As the coronavirus (COVID-19) pandemic develops, there has been significant disruption to businesses across multiple sectors in the UK. Understandably, this has led to widespread concern about the implications for existing commercial contracts.
There are a number of protection mechanisms which can provide relief from the performance of obligations under a contract. However, the implications of invoking these could be substantial and therefore it is crucial to take legal advice early on.
The protection mechanisms available will largely depend on what the contract says and the facts of the situation, but you should be aware of the following.
A force majeure clause within a contract relieves a party of its contractual obligations should they become impracticable or impossible to fulfill as a result of an unexpected, uncontrolled event. Under English law, force majeure is a contractual mechanism and not a common law concept. This means that it must be included within the contract in order to be invoked.
Whether or not performance under a contract can be excused or delayed under a force majeure clause will depend on the drafting and interpretation of the clause. Parties seeking to rely on a force majeure clause should:
- Check whether the clause lists specific events including epidemics, pandemics or contagious diseases. If not, and more general catch-all language is used, whether the parties intended that event to be covered comes down to interpretation.
- Consider how the clause specifies the impact that the event must have in order to be triggered. For example, the terms “prevented”, “hindered”, “delayed” or “affected” may look similar but they each require different levels of impact on performance before the party seeking to rely on the clause can be relieved from liability.
- Be compliant with any procedural requirements. For example, this could be a requirement to give notice of intention to rely on the force majeure clause, along with any formalities necessary for serving these notices.
- Keep a written record of the reasons why performance was impossible, hindered or delayed, and the steps taken to find alternatives and mitigate loss.
Material adverse change
A material adverse change clause in a commercial contract may excuse performance or permit a party to terminate the contract upon the occurrence of a material adverse change. Again, this will depend on how the clause has been drafted. For example, whether material adverse change has been defined and whether it is clear how the parties’ rights and obligations will be affected by an event caught under this definition.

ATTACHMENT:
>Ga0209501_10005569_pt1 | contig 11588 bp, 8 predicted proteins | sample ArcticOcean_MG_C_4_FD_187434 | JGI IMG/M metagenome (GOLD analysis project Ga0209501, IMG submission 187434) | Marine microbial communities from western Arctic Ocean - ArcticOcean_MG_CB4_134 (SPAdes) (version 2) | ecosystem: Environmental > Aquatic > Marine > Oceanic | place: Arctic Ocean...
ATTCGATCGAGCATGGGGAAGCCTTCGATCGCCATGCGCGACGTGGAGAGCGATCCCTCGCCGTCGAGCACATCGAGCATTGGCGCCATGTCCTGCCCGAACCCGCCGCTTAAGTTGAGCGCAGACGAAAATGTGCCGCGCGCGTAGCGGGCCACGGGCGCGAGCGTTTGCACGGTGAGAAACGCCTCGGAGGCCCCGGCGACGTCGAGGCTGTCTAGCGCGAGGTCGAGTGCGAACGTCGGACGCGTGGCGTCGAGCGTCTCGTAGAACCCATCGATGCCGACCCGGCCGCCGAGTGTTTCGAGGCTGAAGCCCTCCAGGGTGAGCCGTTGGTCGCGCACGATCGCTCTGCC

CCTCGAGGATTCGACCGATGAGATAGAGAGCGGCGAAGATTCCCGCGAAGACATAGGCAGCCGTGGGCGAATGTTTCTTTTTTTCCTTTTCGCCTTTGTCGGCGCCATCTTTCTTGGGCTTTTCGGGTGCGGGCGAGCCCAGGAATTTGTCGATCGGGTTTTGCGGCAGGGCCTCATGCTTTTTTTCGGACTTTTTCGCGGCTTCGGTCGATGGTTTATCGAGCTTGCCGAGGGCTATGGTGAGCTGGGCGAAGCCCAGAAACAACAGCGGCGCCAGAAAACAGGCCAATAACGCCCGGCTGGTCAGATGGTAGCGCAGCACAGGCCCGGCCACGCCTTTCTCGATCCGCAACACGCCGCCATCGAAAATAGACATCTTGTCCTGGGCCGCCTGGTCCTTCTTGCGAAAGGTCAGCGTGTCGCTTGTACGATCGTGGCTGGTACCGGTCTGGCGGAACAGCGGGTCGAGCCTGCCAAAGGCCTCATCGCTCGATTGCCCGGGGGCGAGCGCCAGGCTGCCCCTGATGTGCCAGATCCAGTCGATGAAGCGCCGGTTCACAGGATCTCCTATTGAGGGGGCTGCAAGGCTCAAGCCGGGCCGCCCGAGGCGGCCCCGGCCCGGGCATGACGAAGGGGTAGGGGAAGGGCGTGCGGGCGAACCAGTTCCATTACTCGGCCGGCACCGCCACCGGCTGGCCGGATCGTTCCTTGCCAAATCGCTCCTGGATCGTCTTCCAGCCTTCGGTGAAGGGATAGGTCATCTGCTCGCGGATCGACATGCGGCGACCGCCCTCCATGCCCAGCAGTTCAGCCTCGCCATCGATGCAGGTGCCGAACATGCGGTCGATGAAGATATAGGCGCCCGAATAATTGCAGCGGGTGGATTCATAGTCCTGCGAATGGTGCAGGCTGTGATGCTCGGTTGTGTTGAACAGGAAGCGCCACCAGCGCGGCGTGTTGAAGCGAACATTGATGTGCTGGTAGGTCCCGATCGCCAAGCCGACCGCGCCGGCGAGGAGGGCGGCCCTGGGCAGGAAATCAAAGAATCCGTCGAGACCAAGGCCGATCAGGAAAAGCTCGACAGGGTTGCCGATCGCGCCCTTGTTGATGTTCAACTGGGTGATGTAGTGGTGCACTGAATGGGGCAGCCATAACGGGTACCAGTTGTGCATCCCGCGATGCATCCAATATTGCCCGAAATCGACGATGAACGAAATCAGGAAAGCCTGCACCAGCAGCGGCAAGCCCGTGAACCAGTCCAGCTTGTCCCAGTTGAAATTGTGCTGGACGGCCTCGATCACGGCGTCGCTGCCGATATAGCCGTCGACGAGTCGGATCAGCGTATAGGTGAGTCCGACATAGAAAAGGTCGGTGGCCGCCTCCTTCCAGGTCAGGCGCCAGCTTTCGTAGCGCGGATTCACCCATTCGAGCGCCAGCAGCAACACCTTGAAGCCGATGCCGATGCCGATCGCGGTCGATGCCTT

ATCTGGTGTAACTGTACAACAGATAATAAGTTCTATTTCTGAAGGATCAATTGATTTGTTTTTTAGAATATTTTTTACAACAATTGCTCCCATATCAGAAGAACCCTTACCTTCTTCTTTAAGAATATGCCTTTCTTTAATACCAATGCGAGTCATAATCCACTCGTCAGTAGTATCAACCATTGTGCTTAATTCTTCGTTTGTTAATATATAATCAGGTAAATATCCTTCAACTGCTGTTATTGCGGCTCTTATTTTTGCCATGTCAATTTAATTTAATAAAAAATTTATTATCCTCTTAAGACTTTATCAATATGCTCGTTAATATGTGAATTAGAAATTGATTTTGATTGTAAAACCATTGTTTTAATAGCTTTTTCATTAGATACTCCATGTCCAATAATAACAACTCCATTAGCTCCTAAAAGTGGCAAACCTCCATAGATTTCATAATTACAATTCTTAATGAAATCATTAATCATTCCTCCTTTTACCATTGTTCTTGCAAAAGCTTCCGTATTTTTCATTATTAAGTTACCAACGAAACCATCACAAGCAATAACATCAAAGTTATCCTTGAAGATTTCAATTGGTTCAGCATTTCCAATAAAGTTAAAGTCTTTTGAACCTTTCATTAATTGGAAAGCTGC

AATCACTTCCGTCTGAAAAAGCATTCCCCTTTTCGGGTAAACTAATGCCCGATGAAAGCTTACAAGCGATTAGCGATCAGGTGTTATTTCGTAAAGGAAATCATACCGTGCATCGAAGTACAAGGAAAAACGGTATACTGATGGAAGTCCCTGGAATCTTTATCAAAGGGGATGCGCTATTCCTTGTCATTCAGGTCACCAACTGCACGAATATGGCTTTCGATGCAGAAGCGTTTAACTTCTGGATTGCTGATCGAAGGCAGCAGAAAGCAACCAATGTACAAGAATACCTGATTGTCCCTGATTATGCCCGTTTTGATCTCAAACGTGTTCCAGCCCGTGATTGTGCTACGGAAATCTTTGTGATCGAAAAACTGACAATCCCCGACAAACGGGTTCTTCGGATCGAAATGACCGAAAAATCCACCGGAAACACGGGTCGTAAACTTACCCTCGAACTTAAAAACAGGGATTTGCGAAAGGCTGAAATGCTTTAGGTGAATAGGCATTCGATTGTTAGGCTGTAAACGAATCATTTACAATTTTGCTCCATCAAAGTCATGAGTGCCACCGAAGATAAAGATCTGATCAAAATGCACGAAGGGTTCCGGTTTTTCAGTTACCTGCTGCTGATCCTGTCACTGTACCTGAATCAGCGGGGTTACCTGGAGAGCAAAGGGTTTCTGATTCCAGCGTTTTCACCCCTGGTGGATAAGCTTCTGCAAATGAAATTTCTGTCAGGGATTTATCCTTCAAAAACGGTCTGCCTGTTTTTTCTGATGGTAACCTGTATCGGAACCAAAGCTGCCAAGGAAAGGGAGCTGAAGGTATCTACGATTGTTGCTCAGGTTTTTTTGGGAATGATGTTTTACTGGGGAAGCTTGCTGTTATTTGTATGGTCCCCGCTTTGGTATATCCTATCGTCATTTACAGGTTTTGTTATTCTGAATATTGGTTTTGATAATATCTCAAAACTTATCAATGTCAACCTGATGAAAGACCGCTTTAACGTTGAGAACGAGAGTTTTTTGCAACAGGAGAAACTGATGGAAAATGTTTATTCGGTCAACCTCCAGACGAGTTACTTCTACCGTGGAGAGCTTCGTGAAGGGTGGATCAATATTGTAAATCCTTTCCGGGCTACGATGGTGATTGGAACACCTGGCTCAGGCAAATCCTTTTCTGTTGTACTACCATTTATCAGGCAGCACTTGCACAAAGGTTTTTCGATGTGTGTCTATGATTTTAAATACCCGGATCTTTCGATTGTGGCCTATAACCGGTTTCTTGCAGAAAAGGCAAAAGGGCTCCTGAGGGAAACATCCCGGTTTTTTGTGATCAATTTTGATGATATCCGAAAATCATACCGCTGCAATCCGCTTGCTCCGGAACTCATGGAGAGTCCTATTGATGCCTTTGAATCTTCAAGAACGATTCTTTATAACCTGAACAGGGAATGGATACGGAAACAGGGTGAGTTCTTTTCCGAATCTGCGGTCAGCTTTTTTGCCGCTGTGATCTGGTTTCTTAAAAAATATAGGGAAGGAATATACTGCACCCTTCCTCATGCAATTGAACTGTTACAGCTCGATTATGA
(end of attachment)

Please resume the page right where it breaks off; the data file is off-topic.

If a contract does not contain a force majeure or material adverse change clause, it may be possible to rely on the common law doctrine of frustration of contract. A contract may be frustrated where it becomes impossible to perform, or where, as a consequence of an event (such as COVID-19), a party’s contractual obligations become radically different to what was contemplated at the outset. If a contract is frustrated, the contract will immediately be terminated and both parties released from performance. As with force majeure, the fact that performance has been delayed or made more difficult or costly is not enough to say that a contract is frustrated.
What can I do?
You should always consider the business relationship before invoking any of the protection mechanisms referred to above. Instead, they may be used as leverage to negotiate a way forward without having to terminate the contract. You should also check whether the contract contains any variation and change control provisions and whether there is a severability clause which may need to be invoked if there is a change in the law and a part of the contract is found to be unenforceable. Such provisions could also prevent the need to terminate the contract.
As well as considering your commercial contracts, you should check your insurance arrangements to see if these cover losses arising from the COVID-19 outbreak or its knock-on effects.
Article written and contributed by Sophie Martyn of Willans LLP
DISCLAIMER: This article should not be regarded as constituting legal advice in relation to particular circumstances. It is merely a general comment on the relevant topic. If specific advice is required in connection with any of the matters covered above, please speak to Willans LLP directly
Published on 14th April 2020
(Last updated 22nd April 2020)